Olivine from the Fukang meteorite, like that from many other pallasites, contains distinctive arrays of parallel, straight, tubular inclusions. They differ in their extension and linearity from those in terrestrial olivines. They comprise approximately 1% of the total volume. Most have lens-shaped cross-sections, but some are rounded. The major axis of the lens-shaped inclusions is rigorously oriented along olivine , and the rounded ones lie along olivine  and a few along . The linear nature and orientations of the inclusions suggest that they nucleated on screw dislocations, perhaps formed through shock triggering. High-resolution transmission electron microscopy (TEM) and energy-dispersive x-ray spectroscopy show that the inclusions consist of symplectic intergrowths of chromite, diopside, and silica that appear to have formed by exsolution from the host olivine. The symplectites consist of chromite lamellae with approximately 35-nm spacings that grew outward from a central plane, with interstitial diopside and silica. Contrast modulations having an average spacing of 4.4 nm occur within the chromite lamellae. Using a reaction-front model, we estimate that exsolution occurred over a period of 30 to 100 min, suggesting rapid cooling at high temperature. The crystallographic observations and inferences on growth rate are consistent with the hypothesis that the inclusions nucleated during heating following dislocation formation in a shock event, perhaps concurrent with that proposed to have disrupted the pallasite parent body.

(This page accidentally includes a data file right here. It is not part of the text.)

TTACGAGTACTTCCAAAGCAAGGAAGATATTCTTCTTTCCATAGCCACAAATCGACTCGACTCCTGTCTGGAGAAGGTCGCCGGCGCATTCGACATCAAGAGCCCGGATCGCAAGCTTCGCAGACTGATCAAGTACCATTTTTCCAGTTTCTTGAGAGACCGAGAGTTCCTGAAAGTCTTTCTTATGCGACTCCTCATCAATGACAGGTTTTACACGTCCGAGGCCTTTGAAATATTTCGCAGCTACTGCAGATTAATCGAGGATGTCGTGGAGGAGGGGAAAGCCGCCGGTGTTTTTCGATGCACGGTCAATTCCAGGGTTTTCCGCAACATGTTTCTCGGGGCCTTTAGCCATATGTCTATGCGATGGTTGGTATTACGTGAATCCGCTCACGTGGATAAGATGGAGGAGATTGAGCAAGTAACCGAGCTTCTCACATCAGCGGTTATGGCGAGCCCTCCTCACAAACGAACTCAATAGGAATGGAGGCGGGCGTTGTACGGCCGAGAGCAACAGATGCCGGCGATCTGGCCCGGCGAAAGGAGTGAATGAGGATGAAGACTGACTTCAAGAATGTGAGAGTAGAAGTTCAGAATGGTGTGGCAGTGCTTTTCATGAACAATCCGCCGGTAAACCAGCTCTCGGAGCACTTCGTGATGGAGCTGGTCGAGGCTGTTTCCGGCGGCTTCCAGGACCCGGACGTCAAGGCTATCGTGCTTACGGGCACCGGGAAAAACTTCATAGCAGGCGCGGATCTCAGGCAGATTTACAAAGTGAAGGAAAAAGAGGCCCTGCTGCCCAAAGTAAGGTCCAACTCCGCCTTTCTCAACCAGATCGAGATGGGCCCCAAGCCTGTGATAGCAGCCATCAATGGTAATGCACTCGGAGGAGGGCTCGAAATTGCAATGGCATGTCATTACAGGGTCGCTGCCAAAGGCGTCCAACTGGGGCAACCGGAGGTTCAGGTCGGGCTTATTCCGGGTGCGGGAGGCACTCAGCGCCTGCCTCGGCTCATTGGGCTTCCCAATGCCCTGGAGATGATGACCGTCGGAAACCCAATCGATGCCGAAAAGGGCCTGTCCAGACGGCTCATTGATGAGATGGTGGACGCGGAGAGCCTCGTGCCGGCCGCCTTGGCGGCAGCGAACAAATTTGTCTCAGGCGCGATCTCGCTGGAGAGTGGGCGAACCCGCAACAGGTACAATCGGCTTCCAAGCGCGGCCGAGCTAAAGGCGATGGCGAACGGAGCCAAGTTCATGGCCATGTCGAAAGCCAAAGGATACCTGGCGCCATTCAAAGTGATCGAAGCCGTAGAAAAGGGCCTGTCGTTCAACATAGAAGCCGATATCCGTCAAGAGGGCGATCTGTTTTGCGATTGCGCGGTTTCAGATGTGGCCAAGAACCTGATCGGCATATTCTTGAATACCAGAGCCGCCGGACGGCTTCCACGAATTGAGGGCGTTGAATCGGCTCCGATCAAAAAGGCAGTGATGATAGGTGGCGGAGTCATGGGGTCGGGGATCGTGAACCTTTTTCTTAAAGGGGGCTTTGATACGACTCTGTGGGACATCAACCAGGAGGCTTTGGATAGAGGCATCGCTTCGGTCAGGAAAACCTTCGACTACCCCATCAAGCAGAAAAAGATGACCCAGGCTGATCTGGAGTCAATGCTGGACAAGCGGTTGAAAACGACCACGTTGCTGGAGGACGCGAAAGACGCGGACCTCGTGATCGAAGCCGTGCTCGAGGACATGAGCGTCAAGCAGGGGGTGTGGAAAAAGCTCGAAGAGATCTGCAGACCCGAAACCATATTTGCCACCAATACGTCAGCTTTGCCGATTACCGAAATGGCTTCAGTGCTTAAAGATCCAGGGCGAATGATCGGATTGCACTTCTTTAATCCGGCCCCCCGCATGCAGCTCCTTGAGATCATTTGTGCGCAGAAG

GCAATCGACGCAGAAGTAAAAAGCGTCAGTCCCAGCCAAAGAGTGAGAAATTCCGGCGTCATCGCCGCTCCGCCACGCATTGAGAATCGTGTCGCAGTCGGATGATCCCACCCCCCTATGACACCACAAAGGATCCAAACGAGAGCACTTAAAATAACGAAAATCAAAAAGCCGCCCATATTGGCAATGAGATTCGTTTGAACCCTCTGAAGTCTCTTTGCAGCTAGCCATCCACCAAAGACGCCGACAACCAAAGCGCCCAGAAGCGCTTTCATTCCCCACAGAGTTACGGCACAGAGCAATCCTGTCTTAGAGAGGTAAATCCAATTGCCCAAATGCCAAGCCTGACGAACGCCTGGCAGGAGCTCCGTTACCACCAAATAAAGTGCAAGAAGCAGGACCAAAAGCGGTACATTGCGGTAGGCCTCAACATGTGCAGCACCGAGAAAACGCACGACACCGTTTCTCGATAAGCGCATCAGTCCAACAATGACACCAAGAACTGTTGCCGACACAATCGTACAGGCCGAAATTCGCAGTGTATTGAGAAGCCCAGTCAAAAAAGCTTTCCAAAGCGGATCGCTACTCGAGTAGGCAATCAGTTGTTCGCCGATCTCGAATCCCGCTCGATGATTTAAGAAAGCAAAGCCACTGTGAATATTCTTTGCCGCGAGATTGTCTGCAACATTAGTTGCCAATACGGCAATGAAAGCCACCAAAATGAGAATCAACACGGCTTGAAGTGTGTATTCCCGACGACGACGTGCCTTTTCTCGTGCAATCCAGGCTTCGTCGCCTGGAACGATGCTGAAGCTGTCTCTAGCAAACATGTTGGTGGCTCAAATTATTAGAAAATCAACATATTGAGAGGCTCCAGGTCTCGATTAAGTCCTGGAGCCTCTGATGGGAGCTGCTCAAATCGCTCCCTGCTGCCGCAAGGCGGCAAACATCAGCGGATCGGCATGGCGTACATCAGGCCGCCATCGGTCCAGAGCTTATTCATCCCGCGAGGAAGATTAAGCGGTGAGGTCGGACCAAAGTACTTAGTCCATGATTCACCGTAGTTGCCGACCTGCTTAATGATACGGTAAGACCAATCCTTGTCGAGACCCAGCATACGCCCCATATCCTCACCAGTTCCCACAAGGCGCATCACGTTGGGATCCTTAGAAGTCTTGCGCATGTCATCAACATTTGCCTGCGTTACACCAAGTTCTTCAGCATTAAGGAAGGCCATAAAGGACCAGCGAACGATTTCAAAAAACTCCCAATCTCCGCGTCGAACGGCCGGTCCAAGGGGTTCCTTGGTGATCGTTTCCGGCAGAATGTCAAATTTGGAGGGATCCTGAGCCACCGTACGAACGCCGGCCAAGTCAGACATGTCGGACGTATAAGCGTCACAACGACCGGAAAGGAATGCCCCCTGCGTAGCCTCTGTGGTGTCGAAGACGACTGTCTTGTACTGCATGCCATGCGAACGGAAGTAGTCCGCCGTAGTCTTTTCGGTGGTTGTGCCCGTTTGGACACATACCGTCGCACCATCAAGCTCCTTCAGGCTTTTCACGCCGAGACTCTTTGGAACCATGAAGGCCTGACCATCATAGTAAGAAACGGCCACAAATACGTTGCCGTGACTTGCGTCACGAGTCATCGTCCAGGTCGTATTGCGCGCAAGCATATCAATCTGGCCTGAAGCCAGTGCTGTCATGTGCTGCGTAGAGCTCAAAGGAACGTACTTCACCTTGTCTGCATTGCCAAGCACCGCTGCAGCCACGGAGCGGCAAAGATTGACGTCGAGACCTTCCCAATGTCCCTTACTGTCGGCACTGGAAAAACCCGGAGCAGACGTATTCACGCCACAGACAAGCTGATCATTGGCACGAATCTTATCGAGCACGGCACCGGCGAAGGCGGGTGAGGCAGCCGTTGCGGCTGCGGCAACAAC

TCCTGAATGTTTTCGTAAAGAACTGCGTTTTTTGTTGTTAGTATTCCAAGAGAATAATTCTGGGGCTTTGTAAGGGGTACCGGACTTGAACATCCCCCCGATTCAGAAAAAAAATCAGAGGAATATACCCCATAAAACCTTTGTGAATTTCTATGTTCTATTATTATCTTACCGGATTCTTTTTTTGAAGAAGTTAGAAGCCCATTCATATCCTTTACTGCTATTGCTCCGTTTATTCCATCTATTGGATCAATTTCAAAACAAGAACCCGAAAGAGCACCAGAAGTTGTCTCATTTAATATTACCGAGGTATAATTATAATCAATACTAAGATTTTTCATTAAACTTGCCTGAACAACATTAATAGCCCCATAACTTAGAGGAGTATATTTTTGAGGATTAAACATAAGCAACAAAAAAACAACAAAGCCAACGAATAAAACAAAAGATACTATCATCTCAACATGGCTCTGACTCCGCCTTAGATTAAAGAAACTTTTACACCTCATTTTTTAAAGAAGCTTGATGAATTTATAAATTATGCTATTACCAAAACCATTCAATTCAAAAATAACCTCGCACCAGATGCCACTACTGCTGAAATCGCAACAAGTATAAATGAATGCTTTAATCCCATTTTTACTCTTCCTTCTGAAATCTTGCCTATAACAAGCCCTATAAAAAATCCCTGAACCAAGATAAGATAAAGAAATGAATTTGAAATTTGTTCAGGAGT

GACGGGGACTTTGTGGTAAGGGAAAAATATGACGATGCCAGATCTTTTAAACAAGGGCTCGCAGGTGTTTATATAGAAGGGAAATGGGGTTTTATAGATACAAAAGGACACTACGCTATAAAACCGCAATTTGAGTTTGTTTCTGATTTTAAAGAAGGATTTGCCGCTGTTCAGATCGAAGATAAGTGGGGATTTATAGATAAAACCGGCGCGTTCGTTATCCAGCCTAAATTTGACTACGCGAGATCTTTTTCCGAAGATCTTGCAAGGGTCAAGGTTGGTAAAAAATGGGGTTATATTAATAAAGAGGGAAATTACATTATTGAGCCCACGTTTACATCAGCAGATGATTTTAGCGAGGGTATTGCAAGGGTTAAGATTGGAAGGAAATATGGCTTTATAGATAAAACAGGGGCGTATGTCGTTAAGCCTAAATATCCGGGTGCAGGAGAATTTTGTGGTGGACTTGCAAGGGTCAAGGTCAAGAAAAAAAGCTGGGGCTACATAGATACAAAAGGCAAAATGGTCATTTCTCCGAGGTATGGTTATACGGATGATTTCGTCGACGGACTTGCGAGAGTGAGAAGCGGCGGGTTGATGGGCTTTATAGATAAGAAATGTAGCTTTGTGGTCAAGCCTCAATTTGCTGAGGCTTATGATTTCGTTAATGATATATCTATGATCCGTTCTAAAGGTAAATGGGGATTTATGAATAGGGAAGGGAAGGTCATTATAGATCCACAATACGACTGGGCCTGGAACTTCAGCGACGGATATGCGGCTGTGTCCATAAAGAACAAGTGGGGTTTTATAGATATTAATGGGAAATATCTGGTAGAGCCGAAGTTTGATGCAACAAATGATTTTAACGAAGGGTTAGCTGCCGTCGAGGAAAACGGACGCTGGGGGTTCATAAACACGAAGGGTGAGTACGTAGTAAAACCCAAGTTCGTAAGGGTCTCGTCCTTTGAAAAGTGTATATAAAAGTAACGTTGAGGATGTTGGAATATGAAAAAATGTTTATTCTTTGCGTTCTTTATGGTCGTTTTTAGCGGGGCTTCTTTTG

ASJC Scopus subject areas
- Space and Planetary Science